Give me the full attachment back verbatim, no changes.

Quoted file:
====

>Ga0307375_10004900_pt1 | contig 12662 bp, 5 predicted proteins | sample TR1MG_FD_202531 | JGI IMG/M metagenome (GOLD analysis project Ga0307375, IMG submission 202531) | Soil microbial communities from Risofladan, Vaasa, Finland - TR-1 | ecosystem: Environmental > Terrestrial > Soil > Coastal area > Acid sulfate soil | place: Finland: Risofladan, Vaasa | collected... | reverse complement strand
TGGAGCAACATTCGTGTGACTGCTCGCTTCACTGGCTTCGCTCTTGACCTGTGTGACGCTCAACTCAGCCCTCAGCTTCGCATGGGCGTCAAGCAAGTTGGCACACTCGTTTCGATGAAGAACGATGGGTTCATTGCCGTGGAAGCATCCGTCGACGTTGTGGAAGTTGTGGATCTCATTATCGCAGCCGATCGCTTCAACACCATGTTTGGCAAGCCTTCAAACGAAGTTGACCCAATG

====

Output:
>Ga0307375_10004900_pt1 | contig 12662 bp, 5 predicted proteins | sample TR1MG_FD_202531 | JGI IMG/M metagenome (GOLD analysis project Ga0307375, IMG submission 202531) | Soil microbial communities from Risofladan, Vaasa, Finland - TR-1 | ecosystem: Environmental > Terrestrial > Soil > Coastal area > Acid sulfate soil | place: Finland: Risofladan, Vaasa | collected... | reverse complement strand
TGGAGCAACATTCGTGTGACTGCTCGCTTCACTGGCTTCGCTCTTGACCTGTGTGACGCTCAACTCAGCCCTCAGCTTCGCATGGGCGTCAAGCAAGTTGGCACACTCGTTTCGATGAAGAACGATGGGTTCATTGCCGTGGAAGCATCCGTCGACGTTGTGGAAGTTGTGGATCTCATTATCGCAGCCGATCGCTTCAACACCATGTTTGGCAAGCCTTCAAACGAAGTTGACCCAATG